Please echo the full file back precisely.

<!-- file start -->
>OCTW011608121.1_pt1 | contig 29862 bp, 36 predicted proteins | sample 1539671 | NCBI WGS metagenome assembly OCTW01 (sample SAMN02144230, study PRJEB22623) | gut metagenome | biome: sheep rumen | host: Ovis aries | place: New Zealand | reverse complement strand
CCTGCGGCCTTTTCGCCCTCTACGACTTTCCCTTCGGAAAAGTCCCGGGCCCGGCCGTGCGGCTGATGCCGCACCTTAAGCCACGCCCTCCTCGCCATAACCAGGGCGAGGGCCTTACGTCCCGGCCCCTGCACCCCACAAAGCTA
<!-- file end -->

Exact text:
>OCTW011608121.1_pt1 | contig 29862 bp, 36 predicted proteins | sample 1539671 | NCBI WGS metagenome assembly OCTW01 (sample SAMN02144230, study PRJEB22623) | gut metagenome | biome: sheep rumen | host: Ovis aries | place: New Zealand | reverse complement strand
CCTGCGGCCTTTTCGCCCTCTACGACTTTCCCTTCGGAAAAGTCCCGGGCCCGGCCGTGCGGCTGATGCCGCACCTTAAGCCACGCCCTCCTCGCCATAACCAGGGCGAGGGCCTTACGTCCCGGCCCCTGCACCCCACAAAGCTA